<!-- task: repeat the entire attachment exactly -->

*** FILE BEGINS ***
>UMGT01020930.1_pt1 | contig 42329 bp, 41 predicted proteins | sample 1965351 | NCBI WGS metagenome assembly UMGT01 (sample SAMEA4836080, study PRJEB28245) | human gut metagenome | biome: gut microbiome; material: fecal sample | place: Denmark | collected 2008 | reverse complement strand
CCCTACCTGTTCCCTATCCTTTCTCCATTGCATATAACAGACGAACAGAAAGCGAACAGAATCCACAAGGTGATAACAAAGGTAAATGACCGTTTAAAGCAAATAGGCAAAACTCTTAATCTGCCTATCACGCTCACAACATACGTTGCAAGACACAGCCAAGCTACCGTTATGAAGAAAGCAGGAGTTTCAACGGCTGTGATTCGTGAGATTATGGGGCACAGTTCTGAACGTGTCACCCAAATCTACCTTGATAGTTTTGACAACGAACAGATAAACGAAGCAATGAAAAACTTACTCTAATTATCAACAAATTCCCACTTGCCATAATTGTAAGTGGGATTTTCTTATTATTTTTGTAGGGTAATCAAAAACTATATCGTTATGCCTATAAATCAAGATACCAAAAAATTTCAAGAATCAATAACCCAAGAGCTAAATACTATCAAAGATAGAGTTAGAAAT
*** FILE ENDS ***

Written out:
>UMGT01020930.1_pt1 | contig 42329 bp, 41 predicted proteins | sample 1965351 | NCBI WGS metagenome assembly UMGT01 (sample SAMEA4836080, study PRJEB28245) | human gut metagenome | biome: gut microbiome; material: fecal sample | place: Denmark | collected 2008 | reverse complement strand
CCCTACCTGTTCCCTATCCTTTCTCCATTGCATATAACAGACGAACAGAAAGCGAACAGAATCCACAAGGTGATAACAAAGGTAAATGACCGTTTAAAGCAAATAGGCAAAACTCTTAATCTGCCTATCACGCTCACAACATACGTTGCAAGACACAGCCAAGCTACCGTTATGAAGAAAGCAGGAGTTTCAACGGCTGTGATTCGTGAGATTATGGGGCACAGTTCTGAACGTGTCACCCAAATCTACCTTGATAGTTTTGACAACGAACAGATAAACGAAGCAATGAAAAACTTACTCTAATTATCAACAAATTCCCACTTGCCATAATTGTAAGTGGGATTTTCTTATTATTTTTGTAGGGTAATCAAAAACTATATCGTTATGCCTATAAATCAAGATACCAAAAAATTTCAAGAATCAATAACCCAAGAGCTAAATACTATCAAAGATAGAGTTAGAAAT